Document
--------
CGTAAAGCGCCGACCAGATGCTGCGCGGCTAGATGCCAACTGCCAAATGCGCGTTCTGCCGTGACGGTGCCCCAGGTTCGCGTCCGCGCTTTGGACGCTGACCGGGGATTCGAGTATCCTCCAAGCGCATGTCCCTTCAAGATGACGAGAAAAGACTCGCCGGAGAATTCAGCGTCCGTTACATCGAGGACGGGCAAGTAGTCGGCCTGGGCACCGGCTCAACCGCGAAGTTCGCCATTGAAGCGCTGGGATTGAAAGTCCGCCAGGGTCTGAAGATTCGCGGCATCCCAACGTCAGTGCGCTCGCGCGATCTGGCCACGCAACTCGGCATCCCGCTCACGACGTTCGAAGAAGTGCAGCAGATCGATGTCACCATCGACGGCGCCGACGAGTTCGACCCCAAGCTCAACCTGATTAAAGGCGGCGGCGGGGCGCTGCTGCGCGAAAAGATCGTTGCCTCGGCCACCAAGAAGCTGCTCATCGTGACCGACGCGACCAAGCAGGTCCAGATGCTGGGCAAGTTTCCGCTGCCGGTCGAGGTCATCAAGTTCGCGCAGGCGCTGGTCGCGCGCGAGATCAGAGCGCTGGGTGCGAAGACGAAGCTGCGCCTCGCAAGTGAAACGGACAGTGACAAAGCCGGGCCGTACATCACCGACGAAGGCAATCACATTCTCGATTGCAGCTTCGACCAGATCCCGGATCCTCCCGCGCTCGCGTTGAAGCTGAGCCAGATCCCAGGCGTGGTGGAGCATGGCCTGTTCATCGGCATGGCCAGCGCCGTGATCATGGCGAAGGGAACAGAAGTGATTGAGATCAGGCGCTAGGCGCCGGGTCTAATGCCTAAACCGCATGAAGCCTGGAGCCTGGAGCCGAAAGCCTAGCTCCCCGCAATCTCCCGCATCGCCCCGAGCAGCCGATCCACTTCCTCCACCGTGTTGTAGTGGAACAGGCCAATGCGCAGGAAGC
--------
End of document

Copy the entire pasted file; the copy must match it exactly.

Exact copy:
CGTAAAGCGCCGACCAGATGCTGCGCGGCTAGATGCCAACTGCCAAATGCGCGTTCTGCCGTGACGGTGCCCCAGGTTCGCGTCCGCGCTTTGGACGCTGACCGGGGATTCGAGTATCCTCCAAGCGCATGTCCCTTCAAGATGACGAGAAAAGACTCGCCGGAGAATTCAGCGTCCGTTACATCGAGGACGGGCAAGTAGTCGGCCTGGGCACCGGCTCAACCGCGAAGTTCGCCATTGAAGCGCTGGGATTGAAAGTCCGCCAGGGTCTGAAGATTCGCGGCATCCCAACGTCAGTGCGCTCGCGCGATCTGGCCACGCAACTCGGCATCCCGCTCACGACGTTCGAAGAAGTGCAGCAGATCGATGTCACCATCGACGGCGCCGACGAGTTCGACCCCAAGCTCAACCTGATTAAAGGCGGCGGCGGGGCGCTGCTGCGCGAAAAGATCGTTGCCTCGGCCACCAAGAAGCTGCTCATCGTGACCGACGCGACCAAGCAGGTCCAGATGCTGGGCAAGTTTCCGCTGCCGGTCGAGGTCATCAAGTTCGCGCAGGCGCTGGTCGCGCGCGAGATCAGAGCGCTGGGTGCGAAGACGAAGCTGCGCCTCGCAAGTGAAACGGACAGTGACAAAGCCGGGCCGTACATCACCGACGAAGGCAATCACATTCTCGATTGCAGCTTCGACCAGATCCCGGATCCTCCCGCGCTCGCGTTGAAGCTGAGCCAGATCCCAGGCGTGGTGGAGCATGGCCTGTTCATCGGCATGGCCAGCGCCGTGATCATGGCGAAGGGAACAGAAGTGATTGAGATCAGGCGCTAGGCGCCGGGTCTAATGCCTAAACCGCATGAAGCCTGGAGCCTGGAGCCGAAAGCCTAGCTCCCCGCAATCTCCCGCATCGCCCCGAGCAGCCGATCCACTTCCTCCACCGTGTTGTAGTGGAACAGGCCAATGCGCAGGAAGC